Craft roasters drive coffee renaissance in Mid-atlantic

Reed Hellman

The story goes that a goat herder named Kaldi, back in ninth-century Ethiopia, noticed that his flock became particularly perky after eating red berries that clustered on a low-growing tree.

Another legend holds that Sheik Omar, exiled to the Yemeni deserts, sought to use the same bitter berries as food, first roasting them, then boiling the berries’ seeds. Drinking the resulting brown liquid “ … uplifted Sheik Omar and imbued him with vigor.”

Regardless whether the goats, or Omar, or 15th-century Sufi Muslims in Yemen brewed the first cup of coffee, today it’s an international staple, both to consume and produce. As if it weren’t already popular enough, contemporary coffee roasting is enjoying a Renaissance similar to craft brewing, small-batch bourbons, and oyster farming.

Coffee drinkers’ reawakened interest has spawned regionally based craft roasters, such as Chesapeake Bay Roasting Company in Crofton, Md. Small batch and custom roasters aim to satisfy the evolving desires of an increasingly sophisticated clientele.

Some of those desires can be more than gustatory. CBRC has made its processes as socially responsible and earth-friendly as possible, and has incorporated those ideas into its operating philosophy.

“I believe that because people are more concerned about their health and the environment, they are becoming more aware of what they put into their bodies,” said Morgan Stehl, CBRC’s business development representative. “Fair trade, organic options are becoming more of a trend as well as increasingly available.”

Blending beans and environmental awareness

coffee-66850_640Started in 2002, CBRC currently employs 20 people, with their products in big regional chains such as Whole Foods, Wegman’s, and Safeway. “The majority of our business is B-to-B (business-to-business), said Michael Galvin, the company’s CEO. “We look for the most environmentally aware way of selling coffee.”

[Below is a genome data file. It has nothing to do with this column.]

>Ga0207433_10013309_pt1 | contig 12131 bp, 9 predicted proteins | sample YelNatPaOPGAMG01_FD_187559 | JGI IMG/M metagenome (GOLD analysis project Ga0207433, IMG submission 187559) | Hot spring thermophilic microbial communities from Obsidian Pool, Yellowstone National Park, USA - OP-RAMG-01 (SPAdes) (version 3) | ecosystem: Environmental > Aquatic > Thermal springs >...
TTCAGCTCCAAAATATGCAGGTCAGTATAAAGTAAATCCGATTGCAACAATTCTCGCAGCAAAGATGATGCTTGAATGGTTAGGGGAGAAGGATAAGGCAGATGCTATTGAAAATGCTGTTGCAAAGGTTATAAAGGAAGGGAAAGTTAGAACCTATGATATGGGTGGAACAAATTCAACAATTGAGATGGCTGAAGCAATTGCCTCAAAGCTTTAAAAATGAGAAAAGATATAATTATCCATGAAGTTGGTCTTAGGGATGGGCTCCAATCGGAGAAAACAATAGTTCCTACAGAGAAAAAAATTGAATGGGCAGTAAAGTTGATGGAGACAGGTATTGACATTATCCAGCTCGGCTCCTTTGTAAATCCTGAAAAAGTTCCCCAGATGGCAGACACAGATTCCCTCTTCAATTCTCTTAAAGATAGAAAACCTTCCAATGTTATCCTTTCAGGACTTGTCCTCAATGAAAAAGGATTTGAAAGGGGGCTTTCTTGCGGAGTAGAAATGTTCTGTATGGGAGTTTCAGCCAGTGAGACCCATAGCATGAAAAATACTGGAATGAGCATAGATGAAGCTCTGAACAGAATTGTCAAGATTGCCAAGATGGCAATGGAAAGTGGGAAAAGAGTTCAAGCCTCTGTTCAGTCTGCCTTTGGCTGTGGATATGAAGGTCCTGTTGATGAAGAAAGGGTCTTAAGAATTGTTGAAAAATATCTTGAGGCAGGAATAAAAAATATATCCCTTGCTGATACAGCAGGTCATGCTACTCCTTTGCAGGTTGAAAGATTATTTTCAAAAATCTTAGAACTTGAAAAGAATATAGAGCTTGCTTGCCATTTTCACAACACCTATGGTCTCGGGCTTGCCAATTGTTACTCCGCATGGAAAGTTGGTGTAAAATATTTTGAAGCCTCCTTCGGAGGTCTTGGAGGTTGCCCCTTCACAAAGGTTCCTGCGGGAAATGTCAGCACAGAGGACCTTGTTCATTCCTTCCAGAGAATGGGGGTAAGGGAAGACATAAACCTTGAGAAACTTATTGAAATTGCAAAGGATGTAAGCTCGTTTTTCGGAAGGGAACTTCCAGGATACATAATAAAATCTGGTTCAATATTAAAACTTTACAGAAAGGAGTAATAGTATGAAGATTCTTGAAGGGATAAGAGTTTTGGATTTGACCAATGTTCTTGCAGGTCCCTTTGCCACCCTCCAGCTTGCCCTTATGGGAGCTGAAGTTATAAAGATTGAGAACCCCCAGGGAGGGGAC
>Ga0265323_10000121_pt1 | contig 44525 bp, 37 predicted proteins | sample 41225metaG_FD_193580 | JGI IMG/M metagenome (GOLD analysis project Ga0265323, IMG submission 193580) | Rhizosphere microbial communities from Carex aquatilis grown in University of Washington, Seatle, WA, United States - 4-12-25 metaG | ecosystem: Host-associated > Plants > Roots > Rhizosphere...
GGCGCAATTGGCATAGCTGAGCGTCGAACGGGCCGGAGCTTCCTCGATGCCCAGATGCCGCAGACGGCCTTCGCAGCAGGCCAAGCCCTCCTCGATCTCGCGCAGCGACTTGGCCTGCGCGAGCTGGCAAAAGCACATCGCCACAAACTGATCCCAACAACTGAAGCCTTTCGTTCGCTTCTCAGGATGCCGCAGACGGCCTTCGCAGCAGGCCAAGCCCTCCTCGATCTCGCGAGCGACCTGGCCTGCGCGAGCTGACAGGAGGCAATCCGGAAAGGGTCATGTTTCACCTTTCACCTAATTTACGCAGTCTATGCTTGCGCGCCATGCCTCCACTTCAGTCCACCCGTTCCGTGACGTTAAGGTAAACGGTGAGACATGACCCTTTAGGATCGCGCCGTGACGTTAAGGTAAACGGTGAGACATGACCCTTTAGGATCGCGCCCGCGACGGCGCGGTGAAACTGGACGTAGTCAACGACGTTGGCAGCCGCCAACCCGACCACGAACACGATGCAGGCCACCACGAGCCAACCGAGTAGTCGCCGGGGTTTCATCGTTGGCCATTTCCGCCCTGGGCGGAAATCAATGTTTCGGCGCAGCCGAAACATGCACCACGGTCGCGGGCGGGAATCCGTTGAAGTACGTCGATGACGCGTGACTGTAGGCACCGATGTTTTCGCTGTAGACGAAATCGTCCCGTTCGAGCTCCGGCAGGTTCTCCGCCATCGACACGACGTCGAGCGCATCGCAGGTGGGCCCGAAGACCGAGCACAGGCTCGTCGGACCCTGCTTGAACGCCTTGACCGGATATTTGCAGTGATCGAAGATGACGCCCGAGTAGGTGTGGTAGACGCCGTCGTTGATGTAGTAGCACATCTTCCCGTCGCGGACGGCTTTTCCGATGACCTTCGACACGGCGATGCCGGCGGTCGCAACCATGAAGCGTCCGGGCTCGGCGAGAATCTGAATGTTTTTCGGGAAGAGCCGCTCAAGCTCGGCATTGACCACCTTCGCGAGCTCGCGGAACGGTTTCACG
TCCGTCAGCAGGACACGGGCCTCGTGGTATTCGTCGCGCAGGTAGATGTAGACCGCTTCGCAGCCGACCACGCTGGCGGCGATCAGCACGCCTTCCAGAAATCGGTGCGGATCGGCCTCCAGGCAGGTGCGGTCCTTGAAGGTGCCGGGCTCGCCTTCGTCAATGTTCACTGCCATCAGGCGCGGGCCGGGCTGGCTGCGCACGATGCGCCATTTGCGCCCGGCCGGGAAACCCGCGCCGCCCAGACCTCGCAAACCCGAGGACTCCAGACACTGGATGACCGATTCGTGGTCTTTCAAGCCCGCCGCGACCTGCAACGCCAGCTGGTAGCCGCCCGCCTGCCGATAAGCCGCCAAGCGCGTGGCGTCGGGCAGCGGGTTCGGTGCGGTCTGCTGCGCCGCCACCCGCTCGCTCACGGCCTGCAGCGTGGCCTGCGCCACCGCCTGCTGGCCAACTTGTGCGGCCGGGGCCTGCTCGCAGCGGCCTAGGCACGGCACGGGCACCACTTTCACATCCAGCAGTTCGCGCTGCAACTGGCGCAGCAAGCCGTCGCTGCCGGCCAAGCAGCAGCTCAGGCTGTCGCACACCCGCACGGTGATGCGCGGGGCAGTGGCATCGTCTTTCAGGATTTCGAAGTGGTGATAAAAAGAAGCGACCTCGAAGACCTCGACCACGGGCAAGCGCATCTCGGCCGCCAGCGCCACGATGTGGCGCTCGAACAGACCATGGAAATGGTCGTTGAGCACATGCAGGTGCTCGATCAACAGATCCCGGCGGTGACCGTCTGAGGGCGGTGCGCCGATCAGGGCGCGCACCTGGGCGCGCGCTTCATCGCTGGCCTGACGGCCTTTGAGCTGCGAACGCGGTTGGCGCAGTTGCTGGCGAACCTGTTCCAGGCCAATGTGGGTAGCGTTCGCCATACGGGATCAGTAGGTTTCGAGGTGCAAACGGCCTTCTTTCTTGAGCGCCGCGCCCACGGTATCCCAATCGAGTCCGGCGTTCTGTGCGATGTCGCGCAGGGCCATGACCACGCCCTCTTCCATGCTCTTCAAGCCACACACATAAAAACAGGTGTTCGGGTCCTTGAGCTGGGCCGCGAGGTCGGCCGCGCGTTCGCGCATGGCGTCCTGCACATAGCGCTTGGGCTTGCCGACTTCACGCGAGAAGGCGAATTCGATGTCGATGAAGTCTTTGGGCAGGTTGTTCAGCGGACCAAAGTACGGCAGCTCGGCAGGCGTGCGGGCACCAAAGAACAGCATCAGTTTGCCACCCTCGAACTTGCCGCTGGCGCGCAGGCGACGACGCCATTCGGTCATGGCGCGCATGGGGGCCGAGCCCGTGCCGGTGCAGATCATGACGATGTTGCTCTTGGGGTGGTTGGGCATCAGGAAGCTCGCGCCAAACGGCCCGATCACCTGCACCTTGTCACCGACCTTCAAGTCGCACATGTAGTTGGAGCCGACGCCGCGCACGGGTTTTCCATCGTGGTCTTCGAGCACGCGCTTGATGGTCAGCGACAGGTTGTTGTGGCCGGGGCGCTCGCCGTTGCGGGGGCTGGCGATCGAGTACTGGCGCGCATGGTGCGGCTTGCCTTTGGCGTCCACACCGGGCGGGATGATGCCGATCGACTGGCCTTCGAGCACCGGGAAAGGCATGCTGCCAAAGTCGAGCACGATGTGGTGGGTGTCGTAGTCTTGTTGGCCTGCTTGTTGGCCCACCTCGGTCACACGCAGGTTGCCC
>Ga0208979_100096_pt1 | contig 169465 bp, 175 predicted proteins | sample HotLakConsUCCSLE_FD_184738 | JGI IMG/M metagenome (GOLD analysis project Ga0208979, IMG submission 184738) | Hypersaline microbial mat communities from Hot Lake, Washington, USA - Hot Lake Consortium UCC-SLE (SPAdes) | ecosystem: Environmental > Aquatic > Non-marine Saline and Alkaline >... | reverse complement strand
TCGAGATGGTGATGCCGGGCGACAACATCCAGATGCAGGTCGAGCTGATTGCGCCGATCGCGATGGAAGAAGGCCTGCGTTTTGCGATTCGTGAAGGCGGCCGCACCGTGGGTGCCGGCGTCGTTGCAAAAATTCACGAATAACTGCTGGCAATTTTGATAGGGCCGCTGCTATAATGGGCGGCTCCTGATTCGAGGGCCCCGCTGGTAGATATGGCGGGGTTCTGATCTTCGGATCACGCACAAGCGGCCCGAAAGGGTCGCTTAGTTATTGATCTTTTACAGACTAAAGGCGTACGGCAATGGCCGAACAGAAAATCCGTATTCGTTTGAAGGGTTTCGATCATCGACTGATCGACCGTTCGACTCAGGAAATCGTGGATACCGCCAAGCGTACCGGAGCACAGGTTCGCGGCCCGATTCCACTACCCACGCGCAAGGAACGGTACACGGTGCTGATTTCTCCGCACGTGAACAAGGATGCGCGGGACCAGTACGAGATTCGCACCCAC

“We roast 6,000 to 8,000 pounds each week,” added roastmaster Paul Galvin, Michael’s brother. “That’s 20 different kinds. We use 100 percent Arabica beans and 60 percent of our coffee is fair trade and organic.”

The roastmaster’s domain — a high-ceiling, warehouse space — appears chaotic, but is actually finely orchestrated. Eight vertical silos store the most popular beans. Everything is color coordinated; green indicates organic. Centered in the space, a roaster fills the air with coffee fragrance as it swirls out 150 pounds of glistening beans with each cycle.

When asked his opinion about the best way to make a cup of coffee, the roastmaster did not hesitate to name the French press. In his lab, however, Paul Galvin followed the industry standard “cupping” process to taste-test beans.

He used a sample roaster to prepare a small batch of Guatemalan, a potential candidate for CBRC’s Roaster’s Reserve. He steeped 14 grams of ground beans in 6 ounces of 210-degree water for four minutes. A “crust” of grounds and fine bubbles coated the liquid’s surface, and Galvin used a special spoon to break the crust and loudly slurp the coffee.

“This is ‘cupper’s roast,’ a very light roast that will expose any faults in the beans,” he said. “I stay focused on whether I can manipulate this into something that the drinker would like.”

CBRC roasts everyday to ensure that their products are as fresh as possible. Both Galvins and the rest of their staff also spend considerable time and effort ensuring that their operation has the smallest possible environmental footprint.


Keys to making perfect coffee:

The Coffee Research Institute ( states: “Brewing coffee is as much of an art as it is a science.” Regardless of the beans, process, or equipment you choose to use, applying the institute’s “general rules” can improve your cup of coffee:

  • Use filtered water or spring water. Tap water imparts off flavors to the coffee and some minerals are essential to coffee flavor.
  • Do not use distilled water, as it lacks the minerals needed to bring out the natural flavors of the coffee.
  • Freshly grinding the beans just before brewing is one of the most important steps for achieving a quality cup of coffee. Grind beans for no more than two minutes before brewing.
  • Use 55 grams of ground coffee per liter of filtered water, or 2 tablespoons of coffee per 6 ounces of filtered water.
  • Brew coffee at 195 to 205 degrees F (just before or just after boiling) for 4-1/2 to 5 minutes.

Reed Hellman is a professional writer living in Alberton, Md. Visit his website at or email questions and comments to

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